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Minkowski space

Minkowski space
In theoretical physics, Minkowski space is often contrasted with Euclidean space. While a Euclidean space has only spacelike dimensions, a Minkowski space also has one timelike dimension. The isometry group of a Euclidean space is the Euclidean group and for a Minkowski space it is the Poincaré group. History[edit] In 1905 (published 1906) it was noted by Henri Poincaré that, by taking time to be the imaginary part of the fourth spacetime coordinate √−1 ct, a Lorentz transformation can be regarded as a rotation of coordinates in a four-dimensional Euclidean space with three real coordinates representing space, and one imaginary coordinate, representing time, as the fourth dimension. The views of space and time which I wish to lay before you have sprung from the soil of experimental physics, and therein lies their strength. For further historical information see references Galison (1979), Corry (1997), Walter (1999). Structure[edit] The Minkowski inner product[edit] Standard basis[edit] where

Minkowski diagram Minkowski diagram with resting frame (x,t), moving frame (x′,t′), light cone, and hyperbolas marking out time and space with respect to the origin. The Minkowski diagram, also known as a spacetime diagram, was developed in 1908 by Hermann Minkowski and provides an illustration of the properties of space and time in the special theory of relativity. It allows a quantitative understanding of the corresponding phenomena like time dilation and length contraction without mathematical equations. The term Minkowski diagram is used in both a generic and particular sense. In general, a Minkowski diagram is a graphic depiction of a portion of Minkowski space, often where space has been curtailed to a single dimension. These two-dimensional diagrams portray worldlines as curves in a plane that correspond to motion along the spatial axis. Basics[edit] A photon moving right at the origin corresponds to the yellow track of events, a straight line with a slope of 45°. Different scales on the axes. History

Gravitation Gravitation, or gravity, is a natural phenomenon by which all physical bodies attract each other. It is most commonly recognized and experienced as the agent that gives weight to physical objects, and causes physical objects to fall toward the ground when dropped from a height. During the grand unification epoch, gravity separated from the electronuclear force. History of gravitational theory Scientific revolution Modern work on gravitational theory began with the work of Galileo Galilei in the late 16th and early 17th centuries. Newton's theory of gravitation In 1687, English mathematician Sir Isaac Newton published Principia, which hypothesizes the inverse-square law of universal gravitation. Newton's theory enjoyed its greatest success when it was used to predict the existence of Neptune based on motions of Uranus that could not be accounted for by the actions of the other planets. Equivalence principle Formulations of the equivalence principle include: General relativity Specifics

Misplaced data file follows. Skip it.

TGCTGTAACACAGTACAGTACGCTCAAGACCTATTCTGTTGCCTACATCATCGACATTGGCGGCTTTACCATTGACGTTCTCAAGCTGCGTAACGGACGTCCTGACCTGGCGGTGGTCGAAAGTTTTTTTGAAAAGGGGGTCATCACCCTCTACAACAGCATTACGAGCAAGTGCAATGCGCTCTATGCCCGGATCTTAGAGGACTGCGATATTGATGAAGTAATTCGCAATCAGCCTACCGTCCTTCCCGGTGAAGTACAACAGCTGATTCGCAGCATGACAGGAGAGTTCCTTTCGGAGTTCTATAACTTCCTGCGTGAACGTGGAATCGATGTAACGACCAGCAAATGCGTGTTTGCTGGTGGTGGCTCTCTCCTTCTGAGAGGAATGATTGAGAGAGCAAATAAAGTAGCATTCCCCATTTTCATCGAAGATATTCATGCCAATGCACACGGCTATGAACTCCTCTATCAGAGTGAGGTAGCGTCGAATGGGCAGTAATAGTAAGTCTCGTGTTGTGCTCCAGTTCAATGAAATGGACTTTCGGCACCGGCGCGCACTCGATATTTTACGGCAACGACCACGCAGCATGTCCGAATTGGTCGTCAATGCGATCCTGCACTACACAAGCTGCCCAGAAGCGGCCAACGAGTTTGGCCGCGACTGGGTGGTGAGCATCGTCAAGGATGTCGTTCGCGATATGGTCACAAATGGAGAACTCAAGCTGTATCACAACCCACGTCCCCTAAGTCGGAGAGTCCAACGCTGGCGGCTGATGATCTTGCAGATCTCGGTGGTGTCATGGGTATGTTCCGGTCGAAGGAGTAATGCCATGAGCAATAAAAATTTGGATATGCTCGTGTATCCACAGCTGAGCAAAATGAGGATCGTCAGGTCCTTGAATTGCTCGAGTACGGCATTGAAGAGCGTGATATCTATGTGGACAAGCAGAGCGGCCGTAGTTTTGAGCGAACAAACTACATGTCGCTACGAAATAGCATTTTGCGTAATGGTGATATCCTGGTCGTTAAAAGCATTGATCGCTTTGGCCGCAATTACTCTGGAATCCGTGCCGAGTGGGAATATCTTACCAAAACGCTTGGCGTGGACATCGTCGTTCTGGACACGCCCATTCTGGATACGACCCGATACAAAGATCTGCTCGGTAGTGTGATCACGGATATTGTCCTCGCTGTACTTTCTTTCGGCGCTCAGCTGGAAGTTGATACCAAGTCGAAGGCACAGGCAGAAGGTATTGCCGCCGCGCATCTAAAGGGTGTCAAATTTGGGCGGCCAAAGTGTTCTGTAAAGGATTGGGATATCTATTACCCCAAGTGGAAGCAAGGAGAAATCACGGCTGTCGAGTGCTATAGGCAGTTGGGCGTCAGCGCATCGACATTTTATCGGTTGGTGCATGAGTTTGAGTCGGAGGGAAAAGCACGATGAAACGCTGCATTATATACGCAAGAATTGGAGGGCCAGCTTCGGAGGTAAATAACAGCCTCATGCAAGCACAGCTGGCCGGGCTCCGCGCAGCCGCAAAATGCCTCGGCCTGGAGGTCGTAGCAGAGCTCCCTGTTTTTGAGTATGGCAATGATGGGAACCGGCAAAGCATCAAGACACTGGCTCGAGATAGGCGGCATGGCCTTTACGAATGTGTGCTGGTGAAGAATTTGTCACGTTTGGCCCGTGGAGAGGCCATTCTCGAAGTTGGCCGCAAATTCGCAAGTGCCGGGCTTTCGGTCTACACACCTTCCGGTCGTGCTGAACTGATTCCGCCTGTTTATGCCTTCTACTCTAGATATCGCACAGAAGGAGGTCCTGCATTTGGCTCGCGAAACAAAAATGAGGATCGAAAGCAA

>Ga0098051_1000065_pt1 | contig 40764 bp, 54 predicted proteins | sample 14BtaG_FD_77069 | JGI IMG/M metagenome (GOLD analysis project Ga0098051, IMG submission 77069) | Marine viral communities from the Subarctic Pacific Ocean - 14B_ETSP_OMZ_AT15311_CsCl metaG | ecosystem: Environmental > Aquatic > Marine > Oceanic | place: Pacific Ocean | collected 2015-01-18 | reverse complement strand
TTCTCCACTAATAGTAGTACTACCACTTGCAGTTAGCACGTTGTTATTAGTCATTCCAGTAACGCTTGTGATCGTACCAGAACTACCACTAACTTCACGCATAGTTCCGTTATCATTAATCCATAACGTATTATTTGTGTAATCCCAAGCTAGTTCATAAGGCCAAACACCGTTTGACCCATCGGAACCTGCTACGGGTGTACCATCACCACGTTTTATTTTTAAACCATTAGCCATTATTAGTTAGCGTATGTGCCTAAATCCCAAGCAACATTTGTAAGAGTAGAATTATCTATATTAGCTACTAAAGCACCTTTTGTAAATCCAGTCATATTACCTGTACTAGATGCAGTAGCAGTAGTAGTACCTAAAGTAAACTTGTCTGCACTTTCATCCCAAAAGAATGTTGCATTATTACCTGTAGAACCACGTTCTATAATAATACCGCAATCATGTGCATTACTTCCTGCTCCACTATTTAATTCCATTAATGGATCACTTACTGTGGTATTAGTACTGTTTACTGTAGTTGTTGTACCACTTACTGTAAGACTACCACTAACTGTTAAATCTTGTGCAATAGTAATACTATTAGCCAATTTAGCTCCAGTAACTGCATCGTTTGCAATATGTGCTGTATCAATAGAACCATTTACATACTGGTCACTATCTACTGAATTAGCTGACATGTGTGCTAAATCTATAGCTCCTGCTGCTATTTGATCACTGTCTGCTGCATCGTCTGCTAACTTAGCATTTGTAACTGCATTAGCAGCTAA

Metric (mathematics) In differential geometry, the word "metric" may refer to a bilinear form that may be defined from the tangent vectors of a differentiable manifold onto a scalar, allowing distances along curves to be determined through integration. It is more properly termed a metric tensor. d : X × X → R (where R is the set of real numbers). For all x, y, z in X, this function is required to satisfy the following conditions: d(x, y) ≥ 0 (non-negativity, or separation axiom)d(x, y) = 0 if and only if x = y (identity of indiscernibles, or coincidence axiom)d(x, y) = d(y, x) (symmetry)d(x, z) ≤ d(x, y) + d(y, z) (subadditivity / triangle inequality). Conditions 1 and 2 together produce positive definiteness. A metric is called an ultrametric if it satisfies the following stronger version of the triangle inequality where points can never fall 'between' other points: For all x, y, z in X, d(x, z) ≤ max(d(x, y), d(y, z)) d(x, y) = d(x + a, y + a) for all x, y and a in X. If a modification of the triangle inequality